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Herzing University

Jessica Neddersen

What is Legal Technology and How is it Used?

Like many industries in the U.S. and across the world, there is a push toward more digitalized practices.

If you’re interested in earning a paralegal degree, you should be aware of the important and evolving role of technology in the legal field. Like many industries in the U.S. and across the world, the COVID-19 pandemic has accelerated the industry’s push toward more digitalized practices. This means that legal technology, which is a broad term to describe the use of technology and software to provide legal services, is more important than ever.  

We asked David Steele, Public Safety Department Chair for Herzing’s Online Campus, what current and future paralegals can expect when it comes to using legal technology now and in the future. 

Here are some ways technology is changing the way paralegals work:

Essential Technology

In the last decade, there has been a push for law offices to transition to paperless. This has been facilitated through paperless billing, electronic communication and sometimes electronic document filing. Going paperless not only cuts down on costs but enhances the security of documents, improves productivity and saves time.

This trend toward paperless is expected to continue, and paralegals need to be aware of the major trends around it: 

  • The popularity of cloud-based programs. Paralegals are often responsible for software that manages client files, calendars, accounting and many other tasks that are critical to running a business. Saving this information in a cloud-based system increases accessibility across the law firm.
  • Ongoing security concerns. Data and network security play a key role in protecting sensitive information, including client data, as cloud-based records become more popular. These systems must be protected against external hackers, and paralegals need to be aware of the safety of the platforms they use to store and share information.

COVID-19 Changes

COVID-19 has had a tremendous impact on how paralegals are being used across the nation. In some states, paralegals are considered essential workers but not in others. In short, some paralegals continue to work in offices while other paralegals are working virtually to help keep their practices in operation. This has caused an even greater need for legal technology.

“Paralegals are more important now than ever because attorneys increasingly look to them for technological solutions to the new challenges they are facing,” Steele said. “Paralegals are managing client files remotely, helping file court documents and emergency orders, and communicating with clients as cases continue.”

Some paralegals are also being asked to identify and introduce solutions that help onboard new employees and set up remote workstations.

“Paralegals need to be flexible and capable of thinking outside the box to solve unexpected challenges for the attorneys they support,” Steele said.

Evolving Technology

Paralegals are expected to keep up with advancements in traditional technological solutions to maximize the firm’s technology investments and profitability. A couple of examples:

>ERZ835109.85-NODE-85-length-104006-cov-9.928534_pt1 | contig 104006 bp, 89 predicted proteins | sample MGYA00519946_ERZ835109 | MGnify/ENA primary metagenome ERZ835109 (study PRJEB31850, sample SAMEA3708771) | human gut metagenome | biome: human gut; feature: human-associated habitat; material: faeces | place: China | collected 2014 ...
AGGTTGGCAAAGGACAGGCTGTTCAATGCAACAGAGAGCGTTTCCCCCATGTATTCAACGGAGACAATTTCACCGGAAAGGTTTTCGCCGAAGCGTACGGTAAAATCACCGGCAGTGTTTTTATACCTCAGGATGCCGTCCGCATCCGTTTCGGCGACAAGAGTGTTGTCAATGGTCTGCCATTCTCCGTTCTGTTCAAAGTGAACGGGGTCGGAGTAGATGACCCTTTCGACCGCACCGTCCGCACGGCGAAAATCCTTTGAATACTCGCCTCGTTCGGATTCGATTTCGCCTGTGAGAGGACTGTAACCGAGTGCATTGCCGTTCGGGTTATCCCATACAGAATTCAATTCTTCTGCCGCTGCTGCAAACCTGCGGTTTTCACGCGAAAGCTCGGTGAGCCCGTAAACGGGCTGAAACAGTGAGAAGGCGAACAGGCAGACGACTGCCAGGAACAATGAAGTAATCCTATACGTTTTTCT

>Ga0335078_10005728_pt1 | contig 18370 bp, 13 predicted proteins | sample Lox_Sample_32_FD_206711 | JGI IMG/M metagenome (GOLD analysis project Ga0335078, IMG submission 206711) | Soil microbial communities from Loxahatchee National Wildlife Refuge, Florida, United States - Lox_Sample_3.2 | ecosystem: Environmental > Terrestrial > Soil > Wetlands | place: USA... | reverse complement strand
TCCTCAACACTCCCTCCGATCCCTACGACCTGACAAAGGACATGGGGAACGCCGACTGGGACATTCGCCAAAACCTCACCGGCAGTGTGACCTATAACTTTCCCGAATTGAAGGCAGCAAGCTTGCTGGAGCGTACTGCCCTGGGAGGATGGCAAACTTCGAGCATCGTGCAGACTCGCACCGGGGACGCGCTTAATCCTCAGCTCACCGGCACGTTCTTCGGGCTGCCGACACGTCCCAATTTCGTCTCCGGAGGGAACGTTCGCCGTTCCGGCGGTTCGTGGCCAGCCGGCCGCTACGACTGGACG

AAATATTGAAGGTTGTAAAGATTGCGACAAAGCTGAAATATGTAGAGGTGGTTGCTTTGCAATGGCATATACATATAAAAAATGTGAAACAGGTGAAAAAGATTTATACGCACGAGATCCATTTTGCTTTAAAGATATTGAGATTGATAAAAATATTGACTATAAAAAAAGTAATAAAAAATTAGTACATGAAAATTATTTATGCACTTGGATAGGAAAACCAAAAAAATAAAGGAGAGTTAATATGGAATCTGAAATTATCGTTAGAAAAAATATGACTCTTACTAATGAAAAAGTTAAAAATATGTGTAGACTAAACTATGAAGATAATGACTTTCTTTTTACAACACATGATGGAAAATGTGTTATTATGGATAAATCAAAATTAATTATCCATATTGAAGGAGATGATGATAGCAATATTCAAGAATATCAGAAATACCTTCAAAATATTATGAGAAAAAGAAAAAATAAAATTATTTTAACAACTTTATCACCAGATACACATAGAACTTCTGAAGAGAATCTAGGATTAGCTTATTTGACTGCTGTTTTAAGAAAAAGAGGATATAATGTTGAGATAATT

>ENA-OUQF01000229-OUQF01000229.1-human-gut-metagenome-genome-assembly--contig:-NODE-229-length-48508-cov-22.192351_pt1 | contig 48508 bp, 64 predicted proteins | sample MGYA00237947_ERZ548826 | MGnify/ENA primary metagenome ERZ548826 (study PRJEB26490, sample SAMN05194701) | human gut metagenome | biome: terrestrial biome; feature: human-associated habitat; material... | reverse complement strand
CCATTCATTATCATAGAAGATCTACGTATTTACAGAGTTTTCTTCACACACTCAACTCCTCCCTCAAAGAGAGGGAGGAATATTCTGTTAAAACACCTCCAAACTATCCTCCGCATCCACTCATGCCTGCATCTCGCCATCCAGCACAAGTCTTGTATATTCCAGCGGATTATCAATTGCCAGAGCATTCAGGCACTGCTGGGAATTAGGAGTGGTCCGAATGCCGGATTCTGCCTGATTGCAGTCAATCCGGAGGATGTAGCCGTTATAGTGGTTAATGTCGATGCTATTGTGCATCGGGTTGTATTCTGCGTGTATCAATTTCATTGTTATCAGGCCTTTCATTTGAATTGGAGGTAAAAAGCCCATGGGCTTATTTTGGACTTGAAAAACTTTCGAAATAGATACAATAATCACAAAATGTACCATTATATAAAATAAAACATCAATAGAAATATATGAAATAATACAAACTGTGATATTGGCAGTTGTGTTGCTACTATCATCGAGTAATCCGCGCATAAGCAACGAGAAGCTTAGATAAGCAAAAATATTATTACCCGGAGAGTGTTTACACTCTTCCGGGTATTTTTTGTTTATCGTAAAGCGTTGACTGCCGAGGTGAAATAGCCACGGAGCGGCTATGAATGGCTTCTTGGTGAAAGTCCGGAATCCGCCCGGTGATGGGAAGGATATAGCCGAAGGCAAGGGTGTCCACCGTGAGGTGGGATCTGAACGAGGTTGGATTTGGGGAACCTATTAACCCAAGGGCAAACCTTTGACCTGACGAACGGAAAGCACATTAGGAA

• eDiscovery Software: Also known as electronic discovery software, these solutions allow legal professionals to efficiently handle electronic documents and retrieve information. The software is typically applied to emails, computer files and databases and enables professionals to review, process, tag and produce electronic legal documents. Some platforms can be used offline, making them even more convenient for paralegals working remotely. Some well-known eDiscovery platforms include Nextpoint, Everlaw and Logikcull, but there are many more.
  • Legal Practice Management Solutions (LPMS): There are many different LPMS platforms with varying capabilities, but they’re generally used by law firms to help the business run efficiently. Some functionalities could include financial management, client management, data entry and organization, document and file automation, and more.  

Advice for Students

For students preparing to become paralegals, Steele offers this advice:

  • Be open-minded. “You may be interested in criminal law or family law, but right now, the opportunities are in bankruptcy, divorce, worker’s comp, and labor and employment law. Do not be discouraged. Instead, build upon your experiences, learn your craft, network, and prepare for a future opportunity in a field that interests you more.”
  • Prepare for the interview process “Take advantage of services available to help prepare your resume, create a portfolio with writing samples, recommendations, and anything else that may support your candidacy. Look for local paralegal associations that you can interact with. Find out what they are talking about and leverage this information to inform your job search.”
  • Remember the importance of ethics.“Ethics are very important, and they always will be. All for a good reason. If you want to impress your future employer in an interview, be sure they know you value ethical standards.”

Learn More About Our Paralegal Degree

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Bureau of Labor Statistics (BLS), U.S. Department of Labor, Occupational Outlook Handbook. Multiple factors, including prior experience, age, geography and degree field, affect career outcomes. Herzing does not guarantee a job, promotion, salary increase or other career growth. BLS estimates do not represent entry-level wages and/or salary.

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